One of the world’s largest outbreaks of bird flu, which led to the slaughter of millions of chickens to limit its spread, appears to be spilling over into mammals.

The U.S. Department of Agriculture said the avian influenza A virus has been detected in mammals such as skunks, bears, a raccoon and a red fox.

Though most cases were detected in Oregon, positive tests in mammals were confirmed in the following states, according to the USDA's Animal and Plant Health Inspection Services:

  • Alaska 
  • Colorado 
  • Idaho
  • Illinois
  • Montana
  • Nebraska
  • New York
  • Washington

Meanwhile in the United Kingdom, the Animal and Plant Health Agency found positive cases in otters and foxes. The agency also said a cat tested positive in France, and the highly contagious pathogen caused a large outbreak in a Spanish mink farm.


A private luxury yacht that ran aground on rocks and reef Monday morning at Honolua Bay – a popular surfing spot and protected marine sanctuary in west Maui – has leaked fuel into the ocean, according to the Department of Land and Natural Resources.  A sheen of fuel was visible on the water on Tuesday morning and during the afternoon, "you could still smell fuel in the air," according to DLNR.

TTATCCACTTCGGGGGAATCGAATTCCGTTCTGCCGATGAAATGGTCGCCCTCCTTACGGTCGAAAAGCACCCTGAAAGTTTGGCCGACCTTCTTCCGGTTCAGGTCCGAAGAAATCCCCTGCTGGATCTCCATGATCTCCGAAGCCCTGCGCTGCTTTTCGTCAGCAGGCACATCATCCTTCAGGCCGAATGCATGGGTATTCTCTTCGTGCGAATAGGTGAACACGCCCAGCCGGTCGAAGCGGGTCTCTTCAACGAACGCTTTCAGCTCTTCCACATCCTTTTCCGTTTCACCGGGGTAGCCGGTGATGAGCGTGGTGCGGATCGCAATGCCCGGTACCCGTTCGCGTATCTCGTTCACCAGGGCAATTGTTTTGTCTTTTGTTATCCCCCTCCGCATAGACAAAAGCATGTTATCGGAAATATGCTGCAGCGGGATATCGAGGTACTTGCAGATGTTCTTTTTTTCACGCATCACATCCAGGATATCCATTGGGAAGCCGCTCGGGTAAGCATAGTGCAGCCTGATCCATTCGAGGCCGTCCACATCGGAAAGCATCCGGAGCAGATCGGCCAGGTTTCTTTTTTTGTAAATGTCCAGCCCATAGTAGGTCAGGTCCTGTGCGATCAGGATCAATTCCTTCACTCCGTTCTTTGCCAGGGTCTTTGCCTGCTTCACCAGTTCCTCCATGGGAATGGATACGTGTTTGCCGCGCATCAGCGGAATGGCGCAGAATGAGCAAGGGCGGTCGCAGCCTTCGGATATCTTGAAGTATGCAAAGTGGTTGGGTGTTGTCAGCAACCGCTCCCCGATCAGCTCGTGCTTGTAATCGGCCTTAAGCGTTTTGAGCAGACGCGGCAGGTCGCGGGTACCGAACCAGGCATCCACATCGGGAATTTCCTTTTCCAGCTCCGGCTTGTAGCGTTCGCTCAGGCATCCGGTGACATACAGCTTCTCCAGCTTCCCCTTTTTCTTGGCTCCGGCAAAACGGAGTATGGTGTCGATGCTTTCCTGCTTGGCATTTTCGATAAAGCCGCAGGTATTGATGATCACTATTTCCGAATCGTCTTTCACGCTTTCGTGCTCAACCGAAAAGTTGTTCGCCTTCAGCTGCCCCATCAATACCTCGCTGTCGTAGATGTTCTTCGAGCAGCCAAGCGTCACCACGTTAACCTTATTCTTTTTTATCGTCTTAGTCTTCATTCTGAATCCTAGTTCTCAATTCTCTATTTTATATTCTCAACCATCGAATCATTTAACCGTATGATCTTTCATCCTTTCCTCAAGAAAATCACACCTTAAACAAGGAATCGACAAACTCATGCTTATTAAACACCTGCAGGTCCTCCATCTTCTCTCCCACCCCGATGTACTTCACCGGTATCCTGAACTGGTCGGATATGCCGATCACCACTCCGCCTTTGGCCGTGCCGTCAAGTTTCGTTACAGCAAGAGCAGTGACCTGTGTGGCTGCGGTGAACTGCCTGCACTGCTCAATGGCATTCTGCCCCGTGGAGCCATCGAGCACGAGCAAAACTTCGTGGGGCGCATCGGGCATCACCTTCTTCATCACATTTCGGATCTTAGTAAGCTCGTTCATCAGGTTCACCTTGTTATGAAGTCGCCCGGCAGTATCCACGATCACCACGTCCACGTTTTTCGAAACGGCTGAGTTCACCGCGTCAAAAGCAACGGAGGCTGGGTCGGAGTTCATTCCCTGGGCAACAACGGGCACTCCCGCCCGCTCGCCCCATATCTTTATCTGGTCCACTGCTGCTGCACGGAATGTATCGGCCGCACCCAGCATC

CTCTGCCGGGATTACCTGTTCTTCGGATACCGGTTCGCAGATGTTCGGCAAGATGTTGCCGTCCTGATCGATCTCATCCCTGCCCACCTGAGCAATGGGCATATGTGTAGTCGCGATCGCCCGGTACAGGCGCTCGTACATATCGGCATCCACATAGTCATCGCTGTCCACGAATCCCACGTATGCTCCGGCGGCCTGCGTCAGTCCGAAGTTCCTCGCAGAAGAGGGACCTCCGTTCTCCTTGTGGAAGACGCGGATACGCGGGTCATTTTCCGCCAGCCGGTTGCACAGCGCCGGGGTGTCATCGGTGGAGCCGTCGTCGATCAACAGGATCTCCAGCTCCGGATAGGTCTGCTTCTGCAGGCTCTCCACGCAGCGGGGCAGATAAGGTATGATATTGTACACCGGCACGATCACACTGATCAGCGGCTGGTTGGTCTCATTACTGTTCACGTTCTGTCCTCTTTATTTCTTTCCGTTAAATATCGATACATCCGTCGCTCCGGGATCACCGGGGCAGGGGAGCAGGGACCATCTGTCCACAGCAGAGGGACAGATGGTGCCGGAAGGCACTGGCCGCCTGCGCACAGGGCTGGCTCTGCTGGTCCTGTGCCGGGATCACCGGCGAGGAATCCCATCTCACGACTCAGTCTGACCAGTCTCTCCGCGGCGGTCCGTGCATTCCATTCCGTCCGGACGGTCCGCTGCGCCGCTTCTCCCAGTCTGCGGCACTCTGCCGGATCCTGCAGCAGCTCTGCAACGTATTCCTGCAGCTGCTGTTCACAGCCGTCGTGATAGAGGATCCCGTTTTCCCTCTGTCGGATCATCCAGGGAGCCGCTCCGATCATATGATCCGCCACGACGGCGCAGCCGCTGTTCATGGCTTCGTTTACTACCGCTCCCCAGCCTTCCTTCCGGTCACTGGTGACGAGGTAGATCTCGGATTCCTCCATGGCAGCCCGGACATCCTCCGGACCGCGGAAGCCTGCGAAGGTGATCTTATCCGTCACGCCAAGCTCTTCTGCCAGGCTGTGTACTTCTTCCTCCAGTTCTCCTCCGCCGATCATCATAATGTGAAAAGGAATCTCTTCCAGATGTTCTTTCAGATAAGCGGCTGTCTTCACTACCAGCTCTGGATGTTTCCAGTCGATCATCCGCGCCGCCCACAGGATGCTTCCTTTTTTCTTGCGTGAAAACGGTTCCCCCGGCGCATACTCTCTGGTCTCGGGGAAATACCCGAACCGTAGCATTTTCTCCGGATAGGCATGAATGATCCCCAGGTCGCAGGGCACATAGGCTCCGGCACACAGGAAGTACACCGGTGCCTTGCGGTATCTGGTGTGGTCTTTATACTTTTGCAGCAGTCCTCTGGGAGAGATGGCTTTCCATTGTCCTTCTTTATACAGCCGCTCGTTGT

Maui County officials issued an emergency permit on Tuesday morning to intervene "in response to the increasing risk of damage to the reef and ecosystem" that the stuck yacht poses. "The longer the vessel remains in the sensitive area the higher the risk of damage," said Mayor Richard Bissen, Jr., in a statement. 

A team from DLNR Division of Aquatic Resources did an initial underwater assessment of any damage to coral reef and live rocks, which are protected by state law, around the boat and found about 30 to be damaged. Although further assessment is required, the boat owner could face "significant penalties."

DLNR officials said it will likely take a few more days before the yacht can be freed from the reef. The U.S. Coast Guard federalized the yacht, meaning all fuel, batteries and any other pollutants on board must be removed first. 


Looking to take a vacation well you might want to consider Greenland especially if you want to experience the true outdoors filled with land and water wildlife.

Nuuk, the capital of Greenland, is a four-hour flight from New York. But only a few thousand Americans visited Greenland last year. That’s in part because Nuuk’s airport can’t handle the traffic. Now Greenland is making investments to attract visitors to its overlooked wonders.

“You’re more likely to spot wildlife like humpback whales, narwhals, polar bears and musk oxen than to see a tour bus,” writes Gabriel Leigh, a recent visitor.


Globalist George Soros shared his plan during the Munich Security Conference to “repair the climate system.”

  • “The melting of the Greenland ice sheet would increase the level of the oceans by seven meters,” Soros claimed. “That poses a threat to the survival of our civilization. I wasn’t willing to accept that fate, so I tried to find out whether anything could be done to avoid it.”